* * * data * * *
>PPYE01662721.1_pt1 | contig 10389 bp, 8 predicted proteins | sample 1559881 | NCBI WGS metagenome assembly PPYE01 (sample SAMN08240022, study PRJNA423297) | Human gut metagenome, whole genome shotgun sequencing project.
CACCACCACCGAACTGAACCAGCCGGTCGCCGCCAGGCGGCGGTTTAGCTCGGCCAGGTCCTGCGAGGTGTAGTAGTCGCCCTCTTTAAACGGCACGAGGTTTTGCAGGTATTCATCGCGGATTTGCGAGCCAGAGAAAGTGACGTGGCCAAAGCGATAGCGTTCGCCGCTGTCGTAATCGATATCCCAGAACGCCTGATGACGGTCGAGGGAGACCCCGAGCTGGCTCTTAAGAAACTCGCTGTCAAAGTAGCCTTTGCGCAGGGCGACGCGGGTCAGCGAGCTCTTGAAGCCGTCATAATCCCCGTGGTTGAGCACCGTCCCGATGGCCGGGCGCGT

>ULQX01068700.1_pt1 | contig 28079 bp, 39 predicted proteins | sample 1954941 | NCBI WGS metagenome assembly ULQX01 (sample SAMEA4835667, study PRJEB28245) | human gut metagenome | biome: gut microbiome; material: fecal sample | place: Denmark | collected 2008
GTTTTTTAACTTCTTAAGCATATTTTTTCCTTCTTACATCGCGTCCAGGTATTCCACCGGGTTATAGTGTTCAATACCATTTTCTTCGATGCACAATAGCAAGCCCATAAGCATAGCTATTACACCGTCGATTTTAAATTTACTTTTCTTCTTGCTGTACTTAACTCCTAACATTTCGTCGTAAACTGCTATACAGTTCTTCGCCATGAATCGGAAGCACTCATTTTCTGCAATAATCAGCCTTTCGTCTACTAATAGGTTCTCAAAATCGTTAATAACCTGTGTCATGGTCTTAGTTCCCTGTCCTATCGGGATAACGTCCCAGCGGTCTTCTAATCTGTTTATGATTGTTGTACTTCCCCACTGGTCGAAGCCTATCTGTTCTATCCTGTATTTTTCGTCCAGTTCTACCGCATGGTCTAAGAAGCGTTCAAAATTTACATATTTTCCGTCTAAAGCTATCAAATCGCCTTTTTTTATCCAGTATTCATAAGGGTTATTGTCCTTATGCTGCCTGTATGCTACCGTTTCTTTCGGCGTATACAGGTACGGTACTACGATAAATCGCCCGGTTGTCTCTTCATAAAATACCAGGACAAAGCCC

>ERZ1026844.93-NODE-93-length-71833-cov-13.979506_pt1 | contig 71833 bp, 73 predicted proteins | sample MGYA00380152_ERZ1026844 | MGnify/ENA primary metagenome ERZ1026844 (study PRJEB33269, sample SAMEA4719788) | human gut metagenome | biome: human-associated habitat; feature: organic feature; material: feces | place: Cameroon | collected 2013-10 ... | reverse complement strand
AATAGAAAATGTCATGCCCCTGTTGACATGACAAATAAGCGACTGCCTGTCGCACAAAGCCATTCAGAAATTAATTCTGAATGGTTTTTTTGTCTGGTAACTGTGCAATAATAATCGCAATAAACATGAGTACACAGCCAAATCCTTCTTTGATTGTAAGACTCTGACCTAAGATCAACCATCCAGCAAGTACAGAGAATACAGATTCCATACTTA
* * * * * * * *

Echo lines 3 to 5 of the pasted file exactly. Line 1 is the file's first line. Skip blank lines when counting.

>ULQX01068700.1_pt1 | contig 28079 bp, 39 predicted proteins | sample 1954941 | NCBI WGS metagenome assembly ULQX01 (sample SAMEA4835667, study PRJEB28245) | human gut metagenome | biome: gut microbiome; material: fecal sample | place: Denmark | collected 2008
GTTTTTTAACTTCTTAAGCATATTTTTTCCTTCTTACATCGCGTCCAGGTATTCCACCGGGTTATAGTGTTCAATACCATTTTCTTCGATGCACAATAGCAAGCCCATAAGCATAGCTATTACACCGTCGATTTTAAATTTACTTTTCTTCTTGCTGTACTTAACTCCTAACATTTCGTCGTAAACTGCTATACAGTTCTTCGCCATGAATCGGAAGCACTCATTTTCTGCAATAATCAGCCTTTCGTCTACTAATAGGTTCTCAAAATCGTTAATAACCTGTGTCATGGTCTTAGTTCCCTGTCCTATCGGGATAACGTCCCAGCGGTCTTCTAATCTGTTTATGATTGTTGTACTTCCCCACTGGTCGAAGCCTATCTGTTCTATCCTGTATTTTTCGTCCAGTTCTACCGCATGGTCTAAGAAGCGTTCAAAATTTACATATTTTCCGTCTAAAGCTATCAAATCGCCTTTTTTTATCCAGTATTCATAAGGGTTATTGTCCTTATGCTGCCTGTATGCTACCGTTTCTTTCGGCGTATACAGGTACGGTACTACGATAAATCGCCCGGTTGTCTCTTCATAAAATACCAGGACAAAGCCC

>ERZ1026844.93-NODE-93-length-71833-cov-13.979506_pt1 | contig 71833 bp, 73 predicted proteins | sample MGYA00380152_ERZ1026844 | MGnify/ENA primary metagenome ERZ1026844 (study PRJEB33269, sample SAMEA4719788) | human gut metagenome | biome: human-associated habitat; feature: organic feature; material: feces | place: Cameroon | collected 2013-10 ... | reverse complement strand